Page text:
Iran’s June 14 presidential election steps up a gear on Tuesday when the Guardians Council releases the approved list of candidates who have passed muster under the vetting process.
The unelected council, controlled by religious conservatives appointed by supreme leader Ayatollah Ali Khamenei, must ensure that all candidates meet certain conditions before being allowed to stand.
These conditions include being faithful to the principles of the Islamic republic and its official religion.
Most of the 686 men and women who registered to stand are expected to be disqualified.
Under Iranian presidential election law the Guardians Council will submit the names of those approved to the interior ministry, which organises the poll.
The ministry then has until Thursday to announce the names and campaigning begins the next day.
This year’s poll comes four years after Mahmoud Ahmadinejad’s disputed re-election for a second term sparked months of violent street protests.
Among the well-known figures who have registered are the moderate former president Akbar Hashemi Rafsanjani, and Esfandiar Rahim Mashaie, a close Ahmadinejad ally.
Both have been targeted by ultra-conservatives calling for their disqualification.
Ahmadinejad himself is constitutionally barred from seeking a third consecutive term.
Rafsanjani, who will be 79 in August, polarised Iran’s complex political spectrum when he said he was considering standing again.
He has been isolated by ultra-conservatives since the massive street protests in 2009 sparked a heavy-handed regime crackdown and the arrest of hundreds of journalists, activists and reformist supporters.
At the time Rafsanjani called for those rounded up during the demonstrations to be released.
“If someone who wants to deal with the country’s macro issues can only work a few hours per day, then it is natural that he will not be qualified,” Guardians Council spokesman Abbas Ali Kadkhodaei was reported as saying in the media on Monday.
Rafsanjani’s two consecutive presidential terms (1989-1997) were marked by reconstruction after the eight-year Iran-Iraq war and a relative openness to the West.
According to a Western diplomatic source, Rafsanjani is the main “proxy” candidate for the reformists.
He played an important role in the election of the reformist Mohammad Khatami, who succeeded him as president (1997-2005).
Khatami has repeatedly said he favours Rafsanjani’s candidacy which should garner the support of moderate leaders and reformists.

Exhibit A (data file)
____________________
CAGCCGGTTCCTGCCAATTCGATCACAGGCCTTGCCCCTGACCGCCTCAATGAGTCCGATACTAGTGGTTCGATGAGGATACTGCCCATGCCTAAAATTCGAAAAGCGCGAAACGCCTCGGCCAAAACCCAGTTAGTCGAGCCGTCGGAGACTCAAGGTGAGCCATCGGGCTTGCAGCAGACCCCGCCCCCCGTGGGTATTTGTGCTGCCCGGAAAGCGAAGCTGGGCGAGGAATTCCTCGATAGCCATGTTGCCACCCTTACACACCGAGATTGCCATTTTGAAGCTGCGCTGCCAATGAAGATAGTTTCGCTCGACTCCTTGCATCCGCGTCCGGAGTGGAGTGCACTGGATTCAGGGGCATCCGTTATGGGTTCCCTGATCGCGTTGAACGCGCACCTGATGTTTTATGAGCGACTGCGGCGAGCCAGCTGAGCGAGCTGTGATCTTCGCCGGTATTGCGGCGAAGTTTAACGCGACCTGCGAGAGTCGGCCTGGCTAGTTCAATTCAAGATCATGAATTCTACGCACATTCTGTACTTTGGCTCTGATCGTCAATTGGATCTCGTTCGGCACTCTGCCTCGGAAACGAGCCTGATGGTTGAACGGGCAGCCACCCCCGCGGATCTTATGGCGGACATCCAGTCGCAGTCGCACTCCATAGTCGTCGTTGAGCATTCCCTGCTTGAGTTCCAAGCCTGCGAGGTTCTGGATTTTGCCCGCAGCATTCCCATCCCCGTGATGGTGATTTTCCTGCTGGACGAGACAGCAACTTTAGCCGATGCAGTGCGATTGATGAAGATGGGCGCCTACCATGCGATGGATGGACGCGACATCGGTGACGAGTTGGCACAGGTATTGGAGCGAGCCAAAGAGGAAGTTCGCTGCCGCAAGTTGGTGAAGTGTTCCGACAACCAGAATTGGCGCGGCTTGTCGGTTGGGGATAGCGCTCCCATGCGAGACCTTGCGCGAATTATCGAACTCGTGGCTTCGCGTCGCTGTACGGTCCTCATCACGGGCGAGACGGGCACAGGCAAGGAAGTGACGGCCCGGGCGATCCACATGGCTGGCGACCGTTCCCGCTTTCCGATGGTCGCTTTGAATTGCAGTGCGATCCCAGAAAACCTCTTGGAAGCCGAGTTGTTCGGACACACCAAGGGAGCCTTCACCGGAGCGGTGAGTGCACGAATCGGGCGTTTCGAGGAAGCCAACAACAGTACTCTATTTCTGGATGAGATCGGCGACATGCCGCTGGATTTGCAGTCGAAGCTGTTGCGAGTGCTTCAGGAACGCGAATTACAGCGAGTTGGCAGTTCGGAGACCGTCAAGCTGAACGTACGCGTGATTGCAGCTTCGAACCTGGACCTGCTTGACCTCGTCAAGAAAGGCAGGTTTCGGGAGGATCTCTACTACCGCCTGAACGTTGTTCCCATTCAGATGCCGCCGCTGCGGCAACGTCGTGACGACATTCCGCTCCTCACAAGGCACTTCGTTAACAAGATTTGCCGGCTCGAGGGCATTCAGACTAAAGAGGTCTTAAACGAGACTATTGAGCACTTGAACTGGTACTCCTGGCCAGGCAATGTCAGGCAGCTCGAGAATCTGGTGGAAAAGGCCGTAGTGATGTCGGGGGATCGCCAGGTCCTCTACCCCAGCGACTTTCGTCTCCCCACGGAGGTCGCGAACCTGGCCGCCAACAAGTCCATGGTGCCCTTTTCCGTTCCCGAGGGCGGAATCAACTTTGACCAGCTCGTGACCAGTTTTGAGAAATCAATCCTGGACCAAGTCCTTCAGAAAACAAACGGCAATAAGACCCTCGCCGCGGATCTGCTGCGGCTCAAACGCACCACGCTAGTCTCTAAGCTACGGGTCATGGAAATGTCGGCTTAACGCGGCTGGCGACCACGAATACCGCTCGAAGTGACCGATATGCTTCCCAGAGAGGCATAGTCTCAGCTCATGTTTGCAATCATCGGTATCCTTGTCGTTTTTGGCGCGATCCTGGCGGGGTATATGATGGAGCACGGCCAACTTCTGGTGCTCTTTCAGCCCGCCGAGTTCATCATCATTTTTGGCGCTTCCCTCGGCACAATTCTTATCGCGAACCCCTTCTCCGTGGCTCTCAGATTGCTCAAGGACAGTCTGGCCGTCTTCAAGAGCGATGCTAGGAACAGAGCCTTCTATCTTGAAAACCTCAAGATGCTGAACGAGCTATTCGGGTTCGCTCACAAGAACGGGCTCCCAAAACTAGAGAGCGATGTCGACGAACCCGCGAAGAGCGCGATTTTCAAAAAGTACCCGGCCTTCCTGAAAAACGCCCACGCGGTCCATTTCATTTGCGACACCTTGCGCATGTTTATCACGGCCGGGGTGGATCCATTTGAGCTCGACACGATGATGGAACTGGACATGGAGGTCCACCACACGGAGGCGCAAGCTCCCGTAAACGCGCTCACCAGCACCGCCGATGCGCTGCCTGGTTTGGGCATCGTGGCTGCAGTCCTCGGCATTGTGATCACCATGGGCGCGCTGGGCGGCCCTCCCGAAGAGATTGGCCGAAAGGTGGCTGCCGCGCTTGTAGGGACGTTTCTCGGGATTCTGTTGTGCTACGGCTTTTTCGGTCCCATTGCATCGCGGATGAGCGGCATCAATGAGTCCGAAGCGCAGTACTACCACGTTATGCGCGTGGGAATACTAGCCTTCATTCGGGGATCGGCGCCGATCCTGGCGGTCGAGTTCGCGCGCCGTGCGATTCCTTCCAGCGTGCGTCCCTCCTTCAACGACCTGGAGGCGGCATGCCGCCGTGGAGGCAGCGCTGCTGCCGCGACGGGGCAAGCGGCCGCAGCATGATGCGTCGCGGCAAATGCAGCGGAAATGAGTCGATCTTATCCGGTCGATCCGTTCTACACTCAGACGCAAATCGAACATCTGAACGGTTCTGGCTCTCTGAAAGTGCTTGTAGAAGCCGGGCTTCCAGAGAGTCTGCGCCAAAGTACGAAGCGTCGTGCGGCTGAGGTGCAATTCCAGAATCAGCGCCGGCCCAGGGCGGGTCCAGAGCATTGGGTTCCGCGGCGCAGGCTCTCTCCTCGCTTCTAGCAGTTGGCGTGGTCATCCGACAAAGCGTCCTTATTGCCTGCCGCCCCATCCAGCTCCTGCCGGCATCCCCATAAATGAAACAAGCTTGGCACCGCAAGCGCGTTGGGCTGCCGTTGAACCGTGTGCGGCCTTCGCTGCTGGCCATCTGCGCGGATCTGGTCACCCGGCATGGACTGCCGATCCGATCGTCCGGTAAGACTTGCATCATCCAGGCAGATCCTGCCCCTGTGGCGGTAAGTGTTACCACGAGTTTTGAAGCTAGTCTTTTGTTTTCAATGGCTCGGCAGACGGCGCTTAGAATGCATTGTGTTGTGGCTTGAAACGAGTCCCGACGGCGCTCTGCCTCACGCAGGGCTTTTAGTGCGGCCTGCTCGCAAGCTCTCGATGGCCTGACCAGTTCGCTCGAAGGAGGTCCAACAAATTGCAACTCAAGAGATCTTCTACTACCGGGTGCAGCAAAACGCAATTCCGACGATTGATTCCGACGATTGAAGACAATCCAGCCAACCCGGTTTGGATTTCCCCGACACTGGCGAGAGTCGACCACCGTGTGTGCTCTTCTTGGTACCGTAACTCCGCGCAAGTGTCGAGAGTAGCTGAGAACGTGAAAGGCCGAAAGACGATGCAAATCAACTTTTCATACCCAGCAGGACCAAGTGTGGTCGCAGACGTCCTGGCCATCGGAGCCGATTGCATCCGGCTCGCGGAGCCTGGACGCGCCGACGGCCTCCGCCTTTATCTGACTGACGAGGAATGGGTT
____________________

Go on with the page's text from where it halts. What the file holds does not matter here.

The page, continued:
A Western diplomat told AFP that Rafsanjani could also carve away votes from Mashaie as people prefer “their votes to be useful and not be considered just a vote,” given Mashaie’s slimmer chance of winning.
Mashaei has been targeted by hardliners for emphasising Persian civilisation rather than focusing on Islamic values.
In 2009, Khamenei overturned Mashaei’s appointment as first vice president, sparking a rift between Ahmadinejad and conservatives loyal to Khamenei.
Mashaie cannot boast any economic success, since Ahmadinejad’s second term has been marred by international sanctions over Tehran’s controversial nuclear programme.
However, another Western diplomat said Mashaie can rely on Ahmadinejad’s popularity among lower-income Iranians and on the support of a generation of civil servants who owe him their jobs.
Among potential conservative candidates, three names stand out: former foreign minister Ali Akbar Velayati, Tehran Mayor Mohammad Baqer Qalibaf and chief nuclear negotiator Saeed Jalili.
Velayati, 67, was foreign minister for 16 years from 1981 but appears to lack popular support, unlike the 51-year-old Qalibaf, who succeeded Ahmadinejad as mayor in 2005.
Iran-Iraq war veteran Qalibaf commanded the elite Revolutionary Guards air force and later became national police chief.
He has overseen huge projects in the capital, despite being denied government financing. However, some of Qalibaf’s projects are deemed too Western for ultra-conservatives.
Jalili is close to the all-powerful Khamenei. His unexpected candidacy is supported by ultra-conservatives for his firmness in discussions with the great powers over Tehran’s controversial atomic activities.
The West fears Iran’s uranium enrichment is aimed at developing a military capacity, but Tehran denies this.
Jalili, 47, is also a veteran of the 1980s war with Iraq in which he lost his lower right leg. But political circles say he lacks both administrative experience and public support.